State Seeks End Of Advanced Math Courses In Name Of Social Justice

The California Department of Education’s 2021 mathematics framework seeks to end accelerated math opportunities for gifted students due to racial disparities in “gifted” math programs.

“In California in 2004-2014, 32% of Asian American students were in gifted programs, compared with 8% of White students, 4% of Black students, and 3% of Latinx students,” reads the text of the new framework.

In response to these apparent inequities, the framework recommends doing away with the accelerated math track the state’s middle school students can currently choose. Under the current system, gifted math students could take both Math 7 and 8 in 7th grade, allowing them to take Algebra 1 in 8th grade. This track puts such students on a pathway to take Calculus by 12th grade, setting the stage for them to take more advanced math courses in college.

The framework argues California’s public schools should do away with grouping students by ability, instead “districts and schools must confront the structural inequities of tracking and ability grouping, and to strengthen their efforts to support all students learning along a common pathway.”

But not everyone believes doing away with accelerated math in the name of “equity” is a good idea, with Mike Malione of Piedmont Advanced Learners Program saying the changes could cause “irreparable harm.”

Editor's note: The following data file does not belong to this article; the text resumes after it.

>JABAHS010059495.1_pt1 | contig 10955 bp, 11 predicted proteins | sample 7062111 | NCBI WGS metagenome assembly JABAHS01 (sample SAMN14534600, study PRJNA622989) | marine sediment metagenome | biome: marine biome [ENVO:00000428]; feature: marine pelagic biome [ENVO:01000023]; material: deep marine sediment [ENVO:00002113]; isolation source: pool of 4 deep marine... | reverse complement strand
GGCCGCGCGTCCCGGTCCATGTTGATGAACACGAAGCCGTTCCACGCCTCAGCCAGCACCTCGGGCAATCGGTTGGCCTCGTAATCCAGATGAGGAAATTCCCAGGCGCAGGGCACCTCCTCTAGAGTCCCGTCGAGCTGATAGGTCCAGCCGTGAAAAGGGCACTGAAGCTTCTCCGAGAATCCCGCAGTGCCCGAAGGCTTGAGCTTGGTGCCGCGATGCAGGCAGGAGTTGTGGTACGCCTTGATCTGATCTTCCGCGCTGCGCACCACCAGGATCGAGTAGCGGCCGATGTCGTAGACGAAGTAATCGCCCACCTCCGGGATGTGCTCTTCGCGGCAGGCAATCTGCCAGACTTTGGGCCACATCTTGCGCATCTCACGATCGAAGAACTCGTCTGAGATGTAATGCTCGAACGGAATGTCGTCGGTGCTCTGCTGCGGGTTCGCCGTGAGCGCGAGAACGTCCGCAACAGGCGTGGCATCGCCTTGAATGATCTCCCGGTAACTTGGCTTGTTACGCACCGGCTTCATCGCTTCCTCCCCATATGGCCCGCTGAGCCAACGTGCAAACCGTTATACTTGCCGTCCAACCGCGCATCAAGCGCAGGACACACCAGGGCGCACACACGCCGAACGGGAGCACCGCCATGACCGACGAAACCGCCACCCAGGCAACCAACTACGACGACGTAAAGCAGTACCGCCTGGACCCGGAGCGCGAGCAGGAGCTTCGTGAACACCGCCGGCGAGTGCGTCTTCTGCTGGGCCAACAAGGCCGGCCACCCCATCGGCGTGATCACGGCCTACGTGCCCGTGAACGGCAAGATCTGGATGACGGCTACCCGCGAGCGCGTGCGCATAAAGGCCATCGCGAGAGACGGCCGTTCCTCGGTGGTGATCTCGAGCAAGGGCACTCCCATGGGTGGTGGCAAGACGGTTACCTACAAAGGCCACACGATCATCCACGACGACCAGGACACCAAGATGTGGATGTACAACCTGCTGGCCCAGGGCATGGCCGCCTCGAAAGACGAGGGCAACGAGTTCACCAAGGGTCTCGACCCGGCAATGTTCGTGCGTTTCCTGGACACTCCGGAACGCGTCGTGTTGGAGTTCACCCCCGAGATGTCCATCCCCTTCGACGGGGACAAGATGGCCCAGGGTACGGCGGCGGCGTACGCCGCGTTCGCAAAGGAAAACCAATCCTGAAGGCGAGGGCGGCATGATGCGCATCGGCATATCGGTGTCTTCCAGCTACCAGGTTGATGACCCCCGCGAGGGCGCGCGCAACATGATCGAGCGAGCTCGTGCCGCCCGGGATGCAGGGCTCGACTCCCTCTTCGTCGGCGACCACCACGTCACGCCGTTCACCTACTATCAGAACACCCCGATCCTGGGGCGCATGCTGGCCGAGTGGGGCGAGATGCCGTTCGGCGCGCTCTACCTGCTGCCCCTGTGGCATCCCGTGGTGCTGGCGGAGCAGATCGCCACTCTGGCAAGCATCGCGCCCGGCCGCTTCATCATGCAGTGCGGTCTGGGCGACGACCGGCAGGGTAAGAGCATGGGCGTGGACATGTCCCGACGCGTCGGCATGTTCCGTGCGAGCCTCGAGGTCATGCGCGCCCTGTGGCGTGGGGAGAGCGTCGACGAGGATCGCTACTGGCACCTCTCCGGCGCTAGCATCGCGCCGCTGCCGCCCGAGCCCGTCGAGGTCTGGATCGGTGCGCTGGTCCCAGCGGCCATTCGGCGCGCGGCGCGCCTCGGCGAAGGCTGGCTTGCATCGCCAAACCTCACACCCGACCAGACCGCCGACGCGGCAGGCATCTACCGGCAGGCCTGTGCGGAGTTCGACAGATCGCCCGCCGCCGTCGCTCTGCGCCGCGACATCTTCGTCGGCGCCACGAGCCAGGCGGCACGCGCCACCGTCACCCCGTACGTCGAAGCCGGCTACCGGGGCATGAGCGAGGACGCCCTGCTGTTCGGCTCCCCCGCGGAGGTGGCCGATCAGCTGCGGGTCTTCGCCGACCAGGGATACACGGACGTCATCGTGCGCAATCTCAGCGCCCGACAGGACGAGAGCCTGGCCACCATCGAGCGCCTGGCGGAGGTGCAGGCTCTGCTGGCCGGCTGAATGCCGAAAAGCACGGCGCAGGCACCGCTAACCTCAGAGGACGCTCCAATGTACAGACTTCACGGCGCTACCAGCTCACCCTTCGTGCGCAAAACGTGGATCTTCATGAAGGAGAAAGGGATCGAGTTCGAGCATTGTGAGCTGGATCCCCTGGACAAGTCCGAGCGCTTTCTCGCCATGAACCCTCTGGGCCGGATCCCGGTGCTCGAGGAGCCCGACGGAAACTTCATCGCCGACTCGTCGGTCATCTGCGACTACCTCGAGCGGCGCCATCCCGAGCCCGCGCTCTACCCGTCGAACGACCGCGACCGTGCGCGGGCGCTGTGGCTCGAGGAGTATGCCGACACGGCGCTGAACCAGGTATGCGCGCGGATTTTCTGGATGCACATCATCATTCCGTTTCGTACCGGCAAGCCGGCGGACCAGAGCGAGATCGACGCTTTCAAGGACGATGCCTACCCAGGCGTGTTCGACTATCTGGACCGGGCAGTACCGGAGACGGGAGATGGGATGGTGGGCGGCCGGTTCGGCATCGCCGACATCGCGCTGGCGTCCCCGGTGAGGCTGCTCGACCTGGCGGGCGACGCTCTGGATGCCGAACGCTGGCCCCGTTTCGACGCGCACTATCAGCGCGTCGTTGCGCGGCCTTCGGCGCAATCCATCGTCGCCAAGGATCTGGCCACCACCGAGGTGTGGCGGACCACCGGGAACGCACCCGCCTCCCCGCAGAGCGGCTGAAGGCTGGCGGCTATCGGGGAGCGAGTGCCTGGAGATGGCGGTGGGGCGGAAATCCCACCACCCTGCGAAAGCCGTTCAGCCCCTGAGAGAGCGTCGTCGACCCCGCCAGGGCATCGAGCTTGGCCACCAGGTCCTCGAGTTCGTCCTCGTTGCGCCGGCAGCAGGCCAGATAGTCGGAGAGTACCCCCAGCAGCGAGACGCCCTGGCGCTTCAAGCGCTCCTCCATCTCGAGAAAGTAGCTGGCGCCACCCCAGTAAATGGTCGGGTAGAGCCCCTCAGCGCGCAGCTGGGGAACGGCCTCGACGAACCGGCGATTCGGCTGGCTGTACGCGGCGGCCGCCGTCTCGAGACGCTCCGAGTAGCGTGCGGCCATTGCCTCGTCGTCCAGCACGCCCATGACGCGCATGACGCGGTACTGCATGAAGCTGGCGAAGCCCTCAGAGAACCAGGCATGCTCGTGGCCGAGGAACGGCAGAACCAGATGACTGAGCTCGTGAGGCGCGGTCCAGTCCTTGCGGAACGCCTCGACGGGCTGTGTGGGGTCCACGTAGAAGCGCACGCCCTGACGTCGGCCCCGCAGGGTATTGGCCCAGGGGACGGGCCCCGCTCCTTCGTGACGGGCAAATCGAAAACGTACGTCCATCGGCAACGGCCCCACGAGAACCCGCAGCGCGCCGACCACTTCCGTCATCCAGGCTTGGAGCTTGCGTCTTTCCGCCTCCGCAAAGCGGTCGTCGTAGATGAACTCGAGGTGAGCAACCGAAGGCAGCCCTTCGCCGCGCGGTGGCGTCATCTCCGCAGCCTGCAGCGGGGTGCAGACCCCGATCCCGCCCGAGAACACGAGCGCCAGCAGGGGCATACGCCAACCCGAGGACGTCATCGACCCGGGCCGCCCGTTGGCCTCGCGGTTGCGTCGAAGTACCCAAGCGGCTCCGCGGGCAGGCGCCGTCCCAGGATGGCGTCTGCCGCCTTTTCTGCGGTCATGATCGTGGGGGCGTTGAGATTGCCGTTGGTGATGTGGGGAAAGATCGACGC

“I predict it will cause irreparable harm to our public’s ongoing preparedness for STEM careers, resulting in unfathomable costs to all when our nation finds itself unable to advance or even properly maintain its highly technological, life-sustaining infrastructure,” Malione wrote in response to the framework.

“My biggest issue with the new framework is that, in its determination to bestow social justice and equity, it denounces existing exclusionary practices as ‘arbitrary or irrelevant,’ without ever honestly examining their necessity in the context of educating a workforce that will be tasked with the technological realities of the mid-21st Century,” Malione continued.

Malione also argued that the framework would do little to provide its stated goal of equitable outcomes, noting that parents with the means to send their children to pricey private schools would begin to have a leg up on some of the traditionally underserved students that attend public schools.

“Furthermore, by removing all the opportunities for our highest achieving students to prepare their way into suitable STEM pre-career pathways, those careers would remain available only to students coming from families wealthy enough to afford private enrichment,” Malione wrote. “Such a move is all the more foolhardy in California, a state that is both economically and symbolically anchored by its technological innovation and leadership. Achieving equity in the STEM fields requires raising the reach of all who might rise to the challenge, not lowering the bar so far that few will be prepared for its stretches anymore.”

The new framework has yet to be adopted by the state, with revisions and a second public comment period to take place in June and July.

Author: Michael Lee

Source: Washington Examiner: California seeks end of advanced math courses in name of social justice

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